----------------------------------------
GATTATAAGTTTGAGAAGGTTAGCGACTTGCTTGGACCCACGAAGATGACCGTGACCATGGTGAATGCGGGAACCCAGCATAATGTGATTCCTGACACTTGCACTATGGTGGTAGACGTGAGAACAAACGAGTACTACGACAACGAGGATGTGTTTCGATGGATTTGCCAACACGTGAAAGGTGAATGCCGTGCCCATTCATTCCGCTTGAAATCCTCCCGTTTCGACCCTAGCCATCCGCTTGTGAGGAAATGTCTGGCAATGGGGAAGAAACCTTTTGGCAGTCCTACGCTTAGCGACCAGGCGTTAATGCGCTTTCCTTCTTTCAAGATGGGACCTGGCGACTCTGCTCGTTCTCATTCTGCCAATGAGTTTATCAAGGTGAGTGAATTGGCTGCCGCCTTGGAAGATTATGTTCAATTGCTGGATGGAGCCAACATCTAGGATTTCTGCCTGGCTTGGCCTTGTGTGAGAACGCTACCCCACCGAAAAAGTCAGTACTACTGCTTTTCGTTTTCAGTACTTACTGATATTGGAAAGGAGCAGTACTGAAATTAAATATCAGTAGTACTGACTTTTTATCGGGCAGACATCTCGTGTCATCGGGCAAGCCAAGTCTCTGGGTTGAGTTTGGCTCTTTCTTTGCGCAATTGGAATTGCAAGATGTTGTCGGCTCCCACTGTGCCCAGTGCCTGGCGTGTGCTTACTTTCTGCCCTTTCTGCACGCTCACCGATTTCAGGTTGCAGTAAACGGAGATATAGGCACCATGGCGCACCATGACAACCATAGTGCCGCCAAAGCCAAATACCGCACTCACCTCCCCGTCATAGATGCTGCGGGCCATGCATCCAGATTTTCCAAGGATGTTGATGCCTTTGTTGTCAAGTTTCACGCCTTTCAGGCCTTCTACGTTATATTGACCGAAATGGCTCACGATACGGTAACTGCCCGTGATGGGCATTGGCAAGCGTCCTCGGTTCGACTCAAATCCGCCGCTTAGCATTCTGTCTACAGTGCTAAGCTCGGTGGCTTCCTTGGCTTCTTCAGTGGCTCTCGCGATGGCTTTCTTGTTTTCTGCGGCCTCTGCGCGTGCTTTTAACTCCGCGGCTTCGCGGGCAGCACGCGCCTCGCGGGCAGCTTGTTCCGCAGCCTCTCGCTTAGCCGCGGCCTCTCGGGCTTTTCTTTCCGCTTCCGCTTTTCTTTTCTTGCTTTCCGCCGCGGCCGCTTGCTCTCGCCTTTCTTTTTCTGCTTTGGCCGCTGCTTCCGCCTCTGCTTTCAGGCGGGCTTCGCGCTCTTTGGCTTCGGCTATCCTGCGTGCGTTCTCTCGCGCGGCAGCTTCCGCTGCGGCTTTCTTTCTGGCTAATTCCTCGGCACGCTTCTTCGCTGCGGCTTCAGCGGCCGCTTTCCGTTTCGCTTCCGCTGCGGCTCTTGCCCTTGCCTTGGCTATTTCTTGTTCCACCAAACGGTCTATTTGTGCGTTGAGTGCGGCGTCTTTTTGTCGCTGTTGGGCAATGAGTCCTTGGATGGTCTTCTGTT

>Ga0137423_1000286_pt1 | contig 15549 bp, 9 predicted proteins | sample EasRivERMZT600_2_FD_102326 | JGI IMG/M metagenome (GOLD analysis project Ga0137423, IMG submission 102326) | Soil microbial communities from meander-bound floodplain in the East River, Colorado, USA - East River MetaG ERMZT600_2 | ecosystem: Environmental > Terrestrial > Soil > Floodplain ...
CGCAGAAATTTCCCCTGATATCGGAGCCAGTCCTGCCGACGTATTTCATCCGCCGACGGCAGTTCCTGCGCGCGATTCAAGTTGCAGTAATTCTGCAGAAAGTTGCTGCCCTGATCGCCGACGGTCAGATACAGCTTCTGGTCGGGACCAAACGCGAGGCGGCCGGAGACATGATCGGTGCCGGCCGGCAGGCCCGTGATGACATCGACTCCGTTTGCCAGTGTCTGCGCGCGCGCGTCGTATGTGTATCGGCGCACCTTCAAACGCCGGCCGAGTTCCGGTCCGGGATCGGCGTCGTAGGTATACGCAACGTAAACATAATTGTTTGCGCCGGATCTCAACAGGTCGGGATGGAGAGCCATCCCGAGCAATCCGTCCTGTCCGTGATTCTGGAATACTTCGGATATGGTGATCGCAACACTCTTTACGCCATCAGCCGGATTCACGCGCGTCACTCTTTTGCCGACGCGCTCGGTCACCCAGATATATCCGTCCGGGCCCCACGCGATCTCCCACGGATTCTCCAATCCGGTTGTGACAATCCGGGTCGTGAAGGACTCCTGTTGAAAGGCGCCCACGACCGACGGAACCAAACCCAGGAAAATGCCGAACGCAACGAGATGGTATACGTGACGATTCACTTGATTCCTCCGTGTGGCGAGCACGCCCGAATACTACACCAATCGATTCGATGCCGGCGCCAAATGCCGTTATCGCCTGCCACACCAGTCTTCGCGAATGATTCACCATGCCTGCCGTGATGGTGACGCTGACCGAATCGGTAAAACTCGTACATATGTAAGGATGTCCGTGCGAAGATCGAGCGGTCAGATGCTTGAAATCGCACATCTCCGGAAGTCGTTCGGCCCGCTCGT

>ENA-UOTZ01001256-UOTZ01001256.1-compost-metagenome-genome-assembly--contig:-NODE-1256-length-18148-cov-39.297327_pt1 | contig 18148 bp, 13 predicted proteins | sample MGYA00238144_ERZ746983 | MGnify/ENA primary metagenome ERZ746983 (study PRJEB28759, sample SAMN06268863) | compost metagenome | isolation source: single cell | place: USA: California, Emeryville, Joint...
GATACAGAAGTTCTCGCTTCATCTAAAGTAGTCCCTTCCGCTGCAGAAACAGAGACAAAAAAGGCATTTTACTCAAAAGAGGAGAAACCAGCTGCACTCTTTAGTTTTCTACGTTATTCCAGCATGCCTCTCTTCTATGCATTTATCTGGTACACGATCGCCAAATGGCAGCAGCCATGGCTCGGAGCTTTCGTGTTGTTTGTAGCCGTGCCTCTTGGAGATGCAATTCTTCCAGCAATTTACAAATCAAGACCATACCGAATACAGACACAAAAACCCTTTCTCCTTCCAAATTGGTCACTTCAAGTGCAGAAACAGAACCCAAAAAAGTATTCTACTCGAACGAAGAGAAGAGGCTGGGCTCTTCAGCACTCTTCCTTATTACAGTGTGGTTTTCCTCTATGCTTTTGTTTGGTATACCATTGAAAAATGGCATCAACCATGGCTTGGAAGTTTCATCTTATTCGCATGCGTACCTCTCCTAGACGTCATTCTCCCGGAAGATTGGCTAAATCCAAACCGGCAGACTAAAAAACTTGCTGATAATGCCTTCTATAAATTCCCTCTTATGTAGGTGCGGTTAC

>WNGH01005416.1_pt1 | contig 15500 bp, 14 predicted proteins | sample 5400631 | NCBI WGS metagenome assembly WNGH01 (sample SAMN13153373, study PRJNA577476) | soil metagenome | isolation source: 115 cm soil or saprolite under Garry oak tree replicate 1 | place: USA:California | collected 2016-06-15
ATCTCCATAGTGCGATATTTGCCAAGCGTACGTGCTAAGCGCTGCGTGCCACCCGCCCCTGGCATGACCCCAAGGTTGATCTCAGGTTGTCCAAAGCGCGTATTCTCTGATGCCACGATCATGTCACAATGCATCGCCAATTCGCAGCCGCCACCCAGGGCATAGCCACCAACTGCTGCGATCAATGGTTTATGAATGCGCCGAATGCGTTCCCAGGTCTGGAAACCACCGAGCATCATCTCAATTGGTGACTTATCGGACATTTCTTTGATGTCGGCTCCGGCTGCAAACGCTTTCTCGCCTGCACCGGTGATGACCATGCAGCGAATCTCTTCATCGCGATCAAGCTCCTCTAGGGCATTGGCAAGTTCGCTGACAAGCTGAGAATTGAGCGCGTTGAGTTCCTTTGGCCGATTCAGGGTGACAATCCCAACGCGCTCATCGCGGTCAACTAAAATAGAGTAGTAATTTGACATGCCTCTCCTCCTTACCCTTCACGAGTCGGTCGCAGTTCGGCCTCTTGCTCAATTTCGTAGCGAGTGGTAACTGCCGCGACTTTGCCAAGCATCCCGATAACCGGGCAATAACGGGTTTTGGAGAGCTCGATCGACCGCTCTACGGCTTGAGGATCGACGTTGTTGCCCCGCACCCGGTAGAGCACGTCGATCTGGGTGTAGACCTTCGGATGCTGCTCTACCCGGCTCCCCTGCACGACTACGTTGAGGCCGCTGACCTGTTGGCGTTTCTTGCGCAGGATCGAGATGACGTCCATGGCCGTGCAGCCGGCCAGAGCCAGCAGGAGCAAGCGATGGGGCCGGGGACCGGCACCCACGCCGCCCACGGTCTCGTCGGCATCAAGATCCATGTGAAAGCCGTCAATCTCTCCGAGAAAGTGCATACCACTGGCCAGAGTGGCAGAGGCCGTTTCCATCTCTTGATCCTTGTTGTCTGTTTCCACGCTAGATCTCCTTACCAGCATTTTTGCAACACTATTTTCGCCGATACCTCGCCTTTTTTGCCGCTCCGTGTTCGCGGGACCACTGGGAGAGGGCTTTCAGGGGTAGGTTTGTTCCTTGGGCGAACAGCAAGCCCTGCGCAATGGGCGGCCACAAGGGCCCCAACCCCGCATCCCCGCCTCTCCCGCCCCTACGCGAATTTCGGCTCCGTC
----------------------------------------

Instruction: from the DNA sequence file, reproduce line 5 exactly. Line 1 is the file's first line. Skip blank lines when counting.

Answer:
GATACAGAAGTTCTCGCTTCATCTAAAGTAGTCCCTTCCGCTGCAGAAACAGAGACAAAAAAGGCATTTTACTCAAAAGAGGAGAAACCAGCTGCACTCTTTAGTTTTCTACGTTATTCCAGCATGCCTCTCTTCTATGCATTTATCTGGTACACGATCGCCAAATGGCAGCAGCCATGGCTCGGAGCTTTCGTGTTGTTTGTAGCCGTGCCTCTTGGAGATGCAATTCTTCCAGCAATTTACAAATCAAGACCATACCGAATACAGACACAAAAACCCTTTCTCCTTCCAAATTGGTCACTTCAAGTGCAGAAACAGAACCCAAAAAAGTATTCTACTCGAACGAAGAGAAGAGGCTGGGCTCTTCAGCACTCTTCCTTATTACAGTGTGGTTTTCCTCTATGCTTTTGTTTGGTATACCATTGAAAAATGGCATCAACCATGGCTTGGAAGTTTCATCTTATTCGCATGCGTACCTCTCCTAGACGTCATTCTCCCGGAAGATTGGCTAAATCCAAACCGGCAGACTAAAAAACTTGCTGATAATGCCTTCTATAAATTCCCTCTTATGTAGGTGCGGTTAC